A riverwalk promenade proposal: lower Elm Creek

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elmcreekriverwalk.png

So we've been told that the Arkansas River is far too wide to make for an intimate river walk setting. Anyone who has been to the San Antonio River Walk knows there's something to this. (On the other hand, Riverwalk Crossing in Jenks seems to be doing fine with development on one side of the river only. Ditto for your typical seaside boardwalk.) Bing Thom says you need to build the $600 million islands in the river so it'll be close enough to wave at someone on the opposite shore.

Is there another way to create a narrower water feature? Perhaps using tributaries of the Arkansas?

About a month ago (I've been meaning to get this posted), John Neas was kind enough to send me a concept drawing from 1991. I had heard about this, but had never seen it. There's a creek that was long ago buried and routed through storm sewers. It's called Elm Creek, and it flows, mostly underground, from Kendall-Whittier, through Central Park (6th & Peoria), south through Gunboat Park (11th to 13th, Elgin to Frankfort), to 15th & Boston, along Baltimore Ave, along the western edge of Veterans' Park, emptying into the river under the 21st Street bridge. The stretch from Central Park to Veterans' Park consists of an 84" arch tunnel.

This plan, shown in the picture above (click on it to download a higher res version in PDF format), would have brought the creek back to the surface from about 16th & Baltimore to Riverside Drive. Disregard the buildings and the street closings, and just focus on where the creek is relative to the park, the 18th & Boston district (considerably more active now than it was in 1991), and the river. It would make for an interesting connection between 18th & Boston and River Parks, providing a back door to businesses along Boston and opening the possibility for new businesses in place of the parking lot on the west side of Baltimore. Obviously the idea can be tweaked to fit the positive things that are already happening in the neighborhood.

The idea of bringing a creek to the surface as a promenade and neighborhood focal point is an important part of the Pearl District plan, which would open Elm Creek up as a canal along 7th Street to connect the new lake at Central Park with a proposed stormwater detention facility further east.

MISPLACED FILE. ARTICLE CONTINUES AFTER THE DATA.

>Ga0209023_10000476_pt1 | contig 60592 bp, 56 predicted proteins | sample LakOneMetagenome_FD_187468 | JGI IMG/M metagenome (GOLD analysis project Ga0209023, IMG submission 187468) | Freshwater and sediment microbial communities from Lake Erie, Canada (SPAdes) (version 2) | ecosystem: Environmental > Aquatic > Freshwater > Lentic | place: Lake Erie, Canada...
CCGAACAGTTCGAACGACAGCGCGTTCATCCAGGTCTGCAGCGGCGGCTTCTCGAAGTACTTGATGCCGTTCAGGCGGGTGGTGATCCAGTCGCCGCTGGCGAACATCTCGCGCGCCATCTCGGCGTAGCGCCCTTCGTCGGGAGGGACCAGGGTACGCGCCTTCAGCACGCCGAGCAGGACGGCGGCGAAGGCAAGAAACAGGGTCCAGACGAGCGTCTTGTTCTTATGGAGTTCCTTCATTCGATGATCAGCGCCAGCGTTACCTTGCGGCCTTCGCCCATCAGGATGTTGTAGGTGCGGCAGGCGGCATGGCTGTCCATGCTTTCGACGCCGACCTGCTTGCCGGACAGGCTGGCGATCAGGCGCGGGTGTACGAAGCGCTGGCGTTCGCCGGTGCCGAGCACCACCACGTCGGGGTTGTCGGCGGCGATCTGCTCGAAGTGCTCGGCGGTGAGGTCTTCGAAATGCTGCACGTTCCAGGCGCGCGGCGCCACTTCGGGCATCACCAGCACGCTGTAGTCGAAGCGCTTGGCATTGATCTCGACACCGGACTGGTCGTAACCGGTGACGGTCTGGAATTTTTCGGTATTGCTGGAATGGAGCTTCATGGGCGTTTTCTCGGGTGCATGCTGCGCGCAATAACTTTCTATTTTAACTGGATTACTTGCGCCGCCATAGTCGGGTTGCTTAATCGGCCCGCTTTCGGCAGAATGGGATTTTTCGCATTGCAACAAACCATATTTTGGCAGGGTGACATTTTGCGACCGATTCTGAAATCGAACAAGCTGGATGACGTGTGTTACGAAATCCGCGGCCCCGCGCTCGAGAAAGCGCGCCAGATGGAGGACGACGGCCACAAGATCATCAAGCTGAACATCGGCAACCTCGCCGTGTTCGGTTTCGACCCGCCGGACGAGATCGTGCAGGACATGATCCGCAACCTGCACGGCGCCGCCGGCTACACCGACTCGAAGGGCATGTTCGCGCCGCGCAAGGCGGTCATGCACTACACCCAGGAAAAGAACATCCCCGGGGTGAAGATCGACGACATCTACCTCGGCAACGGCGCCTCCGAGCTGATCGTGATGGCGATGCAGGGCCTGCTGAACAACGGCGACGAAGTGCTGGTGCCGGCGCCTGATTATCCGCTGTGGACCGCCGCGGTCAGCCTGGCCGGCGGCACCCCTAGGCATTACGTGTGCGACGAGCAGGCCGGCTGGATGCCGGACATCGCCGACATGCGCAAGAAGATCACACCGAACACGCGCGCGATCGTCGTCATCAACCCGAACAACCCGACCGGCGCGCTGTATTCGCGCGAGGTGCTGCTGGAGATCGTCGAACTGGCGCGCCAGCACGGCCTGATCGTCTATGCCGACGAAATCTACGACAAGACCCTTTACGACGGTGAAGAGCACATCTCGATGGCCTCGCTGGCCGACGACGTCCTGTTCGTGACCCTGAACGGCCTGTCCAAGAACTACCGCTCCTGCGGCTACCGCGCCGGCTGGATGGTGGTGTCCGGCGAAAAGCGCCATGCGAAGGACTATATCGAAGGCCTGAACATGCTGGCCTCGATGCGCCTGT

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» Arkansas River retrospective from BatesLine

Over the last 13 years, I've written quite a bit about the Arkansas River and proposals for damming and remodeling it, and about what Tulsans really are seeking when they ask for water in the river. Recently I resurrected several of my Urban Tulsa Wee... Read More

7 Comments

That runs right behind Doubleshot Coffee company.

That's interesting, Michael. Is there data for the volume of water that goes through Elm creek?
I mean, is Elm Creek one of those creeks that rarely has water in it, or is it generally running water all the time?
If it had enough water, I would happily canoe from 18th and Boston to Riverside.

Bob said:

A very sound idea. Infinitely do-able.

However, its probable modest cost defeats the purpose of the Channels Promoters:

Namely, BURN another $600 million (at LEAST!) in taxpayers money to fund the greedy needs of the REAL promoters of this deal:

A small, pre-selected group of architects, engineers, construction companies, PR firms, bond underwriters and attorneys who would gross HUNDREDS of MILLIONS of DOLLARS in new tax expenditures to line their pocket for the next several years, all the while using a slick, high-name recognition front man to shill for their nefarious plans.

Steve said:

This is an interesting idea!

Personally, I like the Channels project, but we need to TALK about ALL these ideas! The public needs to be INVOLVED. The Channels people still have some work to do to build up people's trust.